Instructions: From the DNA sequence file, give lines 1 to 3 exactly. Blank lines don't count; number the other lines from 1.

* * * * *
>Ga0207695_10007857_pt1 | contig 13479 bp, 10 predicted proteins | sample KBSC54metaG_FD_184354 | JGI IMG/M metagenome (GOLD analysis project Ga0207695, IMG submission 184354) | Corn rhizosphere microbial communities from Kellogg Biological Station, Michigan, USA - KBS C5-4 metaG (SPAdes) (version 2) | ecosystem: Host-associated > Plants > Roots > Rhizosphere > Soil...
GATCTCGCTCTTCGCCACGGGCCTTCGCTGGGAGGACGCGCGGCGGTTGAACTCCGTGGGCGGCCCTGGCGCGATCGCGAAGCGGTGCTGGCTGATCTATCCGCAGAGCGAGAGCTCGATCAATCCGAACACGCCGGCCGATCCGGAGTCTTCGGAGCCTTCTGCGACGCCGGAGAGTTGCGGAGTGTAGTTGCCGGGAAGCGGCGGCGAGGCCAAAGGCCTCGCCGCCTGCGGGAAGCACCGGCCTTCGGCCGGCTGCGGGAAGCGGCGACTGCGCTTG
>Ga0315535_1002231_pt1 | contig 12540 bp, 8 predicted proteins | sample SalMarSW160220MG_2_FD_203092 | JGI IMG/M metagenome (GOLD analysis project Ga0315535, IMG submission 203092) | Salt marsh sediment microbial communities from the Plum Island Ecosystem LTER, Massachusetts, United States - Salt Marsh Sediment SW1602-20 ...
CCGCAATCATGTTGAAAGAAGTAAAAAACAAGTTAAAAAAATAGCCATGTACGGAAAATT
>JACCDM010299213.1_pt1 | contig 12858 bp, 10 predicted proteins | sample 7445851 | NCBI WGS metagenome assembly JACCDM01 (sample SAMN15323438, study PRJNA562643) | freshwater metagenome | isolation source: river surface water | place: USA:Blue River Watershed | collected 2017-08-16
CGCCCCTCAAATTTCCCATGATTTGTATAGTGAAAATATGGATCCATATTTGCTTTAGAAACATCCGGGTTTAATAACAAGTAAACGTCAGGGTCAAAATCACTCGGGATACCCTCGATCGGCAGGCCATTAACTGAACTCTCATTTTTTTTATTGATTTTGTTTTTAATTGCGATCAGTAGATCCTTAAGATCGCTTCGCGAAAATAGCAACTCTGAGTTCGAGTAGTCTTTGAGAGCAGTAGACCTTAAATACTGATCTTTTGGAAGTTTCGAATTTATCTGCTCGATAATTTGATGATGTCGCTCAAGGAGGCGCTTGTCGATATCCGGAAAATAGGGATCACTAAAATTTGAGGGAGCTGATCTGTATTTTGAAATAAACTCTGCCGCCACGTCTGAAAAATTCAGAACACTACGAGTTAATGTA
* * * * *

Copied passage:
>Ga0207695_10007857_pt1 | contig 13479 bp, 10 predicted proteins | sample KBSC54metaG_FD_184354 | JGI IMG/M metagenome (GOLD analysis project Ga0207695, IMG submission 184354) | Corn rhizosphere microbial communities from Kellogg Biological Station, Michigan, USA - KBS C5-4 metaG (SPAdes) (version 2) | ecosystem: Host-associated > Plants > Roots > Rhizosphere > Soil...
GATCTCGCTCTTCGCCACGGGCCTTCGCTGGGAGGACGCGCGGCGGTTGAACTCCGTGGGCGGCCCTGGCGCGATCGCGAAGCGGTGCTGGCTGATCTATCCGCAGAGCGAGAGCTCGATCAATCCGAACACGCCGGCCGATCCGGAGTCTTCGGAGCCTTCTGCGACGCCGGAGAGTTGCGGAGTGTAGTTGCCGGGAAGCGGCGGCGAGGCCAAAGGCCTCGCCGCCTGCGGGAAGCACCGGCCTTCGGCCGGCTGCGGGAAGCGGCGACTGCGCTTG
>Ga0315535_1002231_pt1 | contig 12540 bp, 8 predicted proteins | sample SalMarSW160220MG_2_FD_203092 | JGI IMG/M metagenome (GOLD analysis project Ga0315535, IMG submission 203092) | Salt marsh sediment microbial communities from the Plum Island Ecosystem LTER, Massachusetts, United States - Salt Marsh Sediment SW1602-20 ...